Going, Going, Gone, 7 things that are gone or going away with digital technology

person wearing beige sweater holding map inside vehicle

No one would deny that technology is a big part of our lives. When we compare our lives now to twenty years ago, even ten years ago, things certainly look and feel different. Some say technology has made life easier, others say technology has only made us dumb and dumber. Who doesn’t love how our GPS shows us the way to get to that new restaurant on Main Street in the center of town because we seem to have no idea where Main Street is, even though we’ve gone at least a thousand times before? Oh, and the fact that you don’t have to remember anyone’s phone number anymore because it’s all on your cell phone. Works great until you lose your cell phone and you can’t even call mom or dad to let them know you’ve lost your cell phone

Well. whether you love it or hate it, technology is here to stay and it’s making some things extinct. Like what, you ask Google, Siri, and Alexa? Well, if they don’t tell you, we will.

Here are 7 things that are going the way of dinosaurs because of technology…

woman holding card with macbook air on lap

What’s in your digital wallet?

Certainly not hard currency. If you are a Millennial, you probably use digital transactions for everything from paying rent to buying pizza to playing Fantasy Football. Millennials I know are surprised to hear that there was a time when we drove around with quarters in our car cup holder or door wells for tolls or parking meters. Or that we ran into the local 7-Eleven to buy something so we could get quarters back in change to pay for tolls or the vending machine in our office building. Research shows that a full 34% of adults under the age of 50 make no cash purchases in a typical week, compared to 23% of those 50 and older. Instead, we rely on credit cards or apps to pay for parking or even repay personal debts. (Speaking of tolls, remember your friendly toll booth attendants? Almost all tolls are now cashless.)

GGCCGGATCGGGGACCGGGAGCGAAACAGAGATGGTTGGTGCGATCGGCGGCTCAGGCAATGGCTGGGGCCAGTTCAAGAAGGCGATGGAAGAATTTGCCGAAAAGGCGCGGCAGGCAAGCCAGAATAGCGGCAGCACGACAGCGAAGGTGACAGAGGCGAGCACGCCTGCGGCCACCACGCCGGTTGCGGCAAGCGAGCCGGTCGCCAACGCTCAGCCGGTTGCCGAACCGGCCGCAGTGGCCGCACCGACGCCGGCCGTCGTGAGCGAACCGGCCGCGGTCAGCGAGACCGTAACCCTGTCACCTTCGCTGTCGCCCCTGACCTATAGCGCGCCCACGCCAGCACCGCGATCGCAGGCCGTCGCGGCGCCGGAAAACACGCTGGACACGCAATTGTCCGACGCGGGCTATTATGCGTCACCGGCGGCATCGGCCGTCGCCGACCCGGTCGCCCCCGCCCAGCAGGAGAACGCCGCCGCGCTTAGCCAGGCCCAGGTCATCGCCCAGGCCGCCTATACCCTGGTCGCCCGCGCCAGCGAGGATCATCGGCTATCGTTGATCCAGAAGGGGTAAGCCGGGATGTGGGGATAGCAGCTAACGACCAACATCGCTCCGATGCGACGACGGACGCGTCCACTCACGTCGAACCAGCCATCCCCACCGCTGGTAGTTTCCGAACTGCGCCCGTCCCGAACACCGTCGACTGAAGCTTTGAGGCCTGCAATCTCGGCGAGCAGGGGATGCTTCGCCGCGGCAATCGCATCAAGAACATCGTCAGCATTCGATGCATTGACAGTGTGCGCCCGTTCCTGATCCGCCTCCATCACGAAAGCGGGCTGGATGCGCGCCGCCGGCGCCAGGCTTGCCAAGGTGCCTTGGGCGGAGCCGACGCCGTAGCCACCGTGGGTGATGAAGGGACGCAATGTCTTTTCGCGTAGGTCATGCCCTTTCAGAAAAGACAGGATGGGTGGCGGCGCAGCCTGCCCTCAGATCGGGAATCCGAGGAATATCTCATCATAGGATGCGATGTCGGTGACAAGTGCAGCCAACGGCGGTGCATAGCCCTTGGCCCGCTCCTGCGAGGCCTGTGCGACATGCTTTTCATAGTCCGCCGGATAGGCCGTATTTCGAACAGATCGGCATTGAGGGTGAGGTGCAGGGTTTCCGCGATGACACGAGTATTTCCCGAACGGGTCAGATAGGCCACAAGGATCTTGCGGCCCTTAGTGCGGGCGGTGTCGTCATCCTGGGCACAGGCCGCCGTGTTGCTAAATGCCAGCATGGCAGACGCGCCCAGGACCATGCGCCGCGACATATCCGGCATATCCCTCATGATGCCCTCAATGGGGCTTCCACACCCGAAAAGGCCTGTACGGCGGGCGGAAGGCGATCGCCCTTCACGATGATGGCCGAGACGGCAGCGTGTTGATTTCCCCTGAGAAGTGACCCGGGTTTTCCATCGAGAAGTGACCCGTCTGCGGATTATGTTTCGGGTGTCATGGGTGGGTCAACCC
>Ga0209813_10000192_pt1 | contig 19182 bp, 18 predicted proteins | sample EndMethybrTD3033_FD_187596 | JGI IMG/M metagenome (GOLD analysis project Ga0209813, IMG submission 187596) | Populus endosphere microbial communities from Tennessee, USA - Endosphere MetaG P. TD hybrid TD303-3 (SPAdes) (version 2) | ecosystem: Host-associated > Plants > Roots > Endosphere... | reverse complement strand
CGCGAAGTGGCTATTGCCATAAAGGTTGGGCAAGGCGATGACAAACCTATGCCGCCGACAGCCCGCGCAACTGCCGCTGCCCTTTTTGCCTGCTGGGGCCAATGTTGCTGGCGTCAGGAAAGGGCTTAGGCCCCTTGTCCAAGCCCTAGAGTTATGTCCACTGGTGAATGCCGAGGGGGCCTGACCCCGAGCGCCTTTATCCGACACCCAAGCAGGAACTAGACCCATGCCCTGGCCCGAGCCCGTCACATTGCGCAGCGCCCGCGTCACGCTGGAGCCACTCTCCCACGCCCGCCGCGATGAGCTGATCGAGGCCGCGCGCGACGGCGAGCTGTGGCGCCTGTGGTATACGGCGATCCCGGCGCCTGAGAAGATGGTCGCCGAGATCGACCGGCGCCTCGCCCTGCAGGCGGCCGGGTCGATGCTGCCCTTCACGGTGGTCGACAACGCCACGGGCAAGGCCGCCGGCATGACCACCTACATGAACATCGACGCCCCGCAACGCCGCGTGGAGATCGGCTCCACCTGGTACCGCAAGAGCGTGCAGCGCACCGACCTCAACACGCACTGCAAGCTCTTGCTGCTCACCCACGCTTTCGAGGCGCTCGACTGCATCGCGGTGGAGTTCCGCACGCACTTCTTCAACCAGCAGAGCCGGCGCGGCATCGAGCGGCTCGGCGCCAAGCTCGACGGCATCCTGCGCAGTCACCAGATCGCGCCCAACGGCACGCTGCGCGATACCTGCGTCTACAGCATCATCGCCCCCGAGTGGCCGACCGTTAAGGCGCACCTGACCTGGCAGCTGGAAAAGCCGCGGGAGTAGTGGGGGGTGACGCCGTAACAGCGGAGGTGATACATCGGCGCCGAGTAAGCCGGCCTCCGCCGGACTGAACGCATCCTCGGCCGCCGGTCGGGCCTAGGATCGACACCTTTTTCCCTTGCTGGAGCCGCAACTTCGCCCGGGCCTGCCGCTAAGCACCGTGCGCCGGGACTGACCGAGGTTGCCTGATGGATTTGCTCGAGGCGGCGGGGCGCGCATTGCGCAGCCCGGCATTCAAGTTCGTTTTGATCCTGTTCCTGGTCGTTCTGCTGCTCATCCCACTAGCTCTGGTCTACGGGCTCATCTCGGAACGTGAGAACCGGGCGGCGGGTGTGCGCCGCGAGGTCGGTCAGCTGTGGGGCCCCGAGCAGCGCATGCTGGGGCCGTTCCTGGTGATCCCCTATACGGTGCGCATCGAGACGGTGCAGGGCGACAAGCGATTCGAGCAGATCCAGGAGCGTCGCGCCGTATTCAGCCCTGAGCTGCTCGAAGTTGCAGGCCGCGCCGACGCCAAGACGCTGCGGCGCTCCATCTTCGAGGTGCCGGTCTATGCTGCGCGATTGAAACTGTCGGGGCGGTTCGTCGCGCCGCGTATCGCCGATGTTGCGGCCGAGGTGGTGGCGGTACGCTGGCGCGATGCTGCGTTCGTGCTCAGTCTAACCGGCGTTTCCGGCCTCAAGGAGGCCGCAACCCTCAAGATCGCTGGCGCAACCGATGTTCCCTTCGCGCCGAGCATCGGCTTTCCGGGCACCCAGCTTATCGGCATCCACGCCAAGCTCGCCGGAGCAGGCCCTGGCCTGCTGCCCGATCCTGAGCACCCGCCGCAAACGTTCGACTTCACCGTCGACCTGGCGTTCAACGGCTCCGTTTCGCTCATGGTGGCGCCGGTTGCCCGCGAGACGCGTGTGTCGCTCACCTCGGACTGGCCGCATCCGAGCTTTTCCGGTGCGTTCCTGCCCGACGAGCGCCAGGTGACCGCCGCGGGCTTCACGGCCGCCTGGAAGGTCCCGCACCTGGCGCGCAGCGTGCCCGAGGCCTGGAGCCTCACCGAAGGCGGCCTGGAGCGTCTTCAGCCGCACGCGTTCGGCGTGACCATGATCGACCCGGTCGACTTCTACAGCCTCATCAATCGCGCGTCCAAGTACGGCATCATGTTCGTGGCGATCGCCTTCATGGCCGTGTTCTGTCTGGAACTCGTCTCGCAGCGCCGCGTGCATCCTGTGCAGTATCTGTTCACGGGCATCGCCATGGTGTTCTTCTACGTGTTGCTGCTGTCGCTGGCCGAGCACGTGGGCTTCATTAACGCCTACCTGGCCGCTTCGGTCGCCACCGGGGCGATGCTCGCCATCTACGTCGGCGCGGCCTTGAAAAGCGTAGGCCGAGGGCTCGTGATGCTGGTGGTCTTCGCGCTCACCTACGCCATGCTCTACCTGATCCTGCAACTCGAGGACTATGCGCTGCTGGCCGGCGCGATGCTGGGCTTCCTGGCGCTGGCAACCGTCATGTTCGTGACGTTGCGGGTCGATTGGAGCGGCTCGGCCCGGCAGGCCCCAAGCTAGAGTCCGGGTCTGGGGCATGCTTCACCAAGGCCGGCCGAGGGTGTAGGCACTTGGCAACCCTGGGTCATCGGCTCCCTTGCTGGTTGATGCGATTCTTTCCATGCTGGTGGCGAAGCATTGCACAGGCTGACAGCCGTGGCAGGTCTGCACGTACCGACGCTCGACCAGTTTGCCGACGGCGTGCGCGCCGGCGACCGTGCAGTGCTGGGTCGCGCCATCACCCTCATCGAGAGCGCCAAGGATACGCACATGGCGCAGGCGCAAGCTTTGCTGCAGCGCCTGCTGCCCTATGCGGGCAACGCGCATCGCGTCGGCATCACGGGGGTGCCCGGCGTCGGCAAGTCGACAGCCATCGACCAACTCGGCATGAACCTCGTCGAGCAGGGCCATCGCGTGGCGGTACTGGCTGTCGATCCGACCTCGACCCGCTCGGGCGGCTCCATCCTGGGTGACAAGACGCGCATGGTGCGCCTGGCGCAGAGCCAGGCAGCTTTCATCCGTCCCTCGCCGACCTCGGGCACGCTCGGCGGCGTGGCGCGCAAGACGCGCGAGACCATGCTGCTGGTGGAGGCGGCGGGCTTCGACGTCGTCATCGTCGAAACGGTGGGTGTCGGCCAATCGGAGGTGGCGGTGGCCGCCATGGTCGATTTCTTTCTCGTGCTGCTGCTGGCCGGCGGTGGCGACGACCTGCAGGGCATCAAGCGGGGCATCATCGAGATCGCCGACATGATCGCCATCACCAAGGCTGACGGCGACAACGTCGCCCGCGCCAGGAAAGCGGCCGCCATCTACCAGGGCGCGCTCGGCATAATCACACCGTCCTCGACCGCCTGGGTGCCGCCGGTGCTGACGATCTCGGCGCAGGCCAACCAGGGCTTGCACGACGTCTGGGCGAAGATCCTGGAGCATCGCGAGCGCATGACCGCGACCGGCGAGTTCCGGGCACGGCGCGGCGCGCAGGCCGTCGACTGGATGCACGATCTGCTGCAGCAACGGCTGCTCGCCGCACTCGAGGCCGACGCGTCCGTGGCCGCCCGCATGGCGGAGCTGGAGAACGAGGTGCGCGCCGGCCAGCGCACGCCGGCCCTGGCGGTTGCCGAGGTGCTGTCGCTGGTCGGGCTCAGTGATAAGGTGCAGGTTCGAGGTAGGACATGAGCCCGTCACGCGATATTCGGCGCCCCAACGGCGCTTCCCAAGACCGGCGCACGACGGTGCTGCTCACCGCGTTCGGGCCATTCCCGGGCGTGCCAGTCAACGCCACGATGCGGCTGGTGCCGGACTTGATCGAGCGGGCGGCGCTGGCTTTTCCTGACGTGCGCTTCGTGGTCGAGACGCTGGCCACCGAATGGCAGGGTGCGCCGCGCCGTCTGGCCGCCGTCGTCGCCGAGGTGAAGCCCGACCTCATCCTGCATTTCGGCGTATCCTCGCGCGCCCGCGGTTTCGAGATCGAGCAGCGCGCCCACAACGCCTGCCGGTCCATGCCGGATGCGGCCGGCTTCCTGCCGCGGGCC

background beverage brown cafe

When’s the last time you used a dictionary, read a physical newspaper, or even saw a set of encyclopedias?

I tell this story frequently when describing the difference in technology. Back when my sons were in school (now 25 and 18), we bought our first laptop for the family to share (can you imagine sharing a laptop now?). We had a family rule that the one who had the most homework got the laptop first. Finding my two boys arguing over the laptop, I questioned what homework was due. My oldest diplomatically explained his need to finish a book report and suggested that my youngest could use our dictionary to look up his vocabulary words. I agreed. My youngest son just stared at us blankly That’s when I realized that this second-grader had never been taught to use the dictionary. And coming generations likely won’t be either.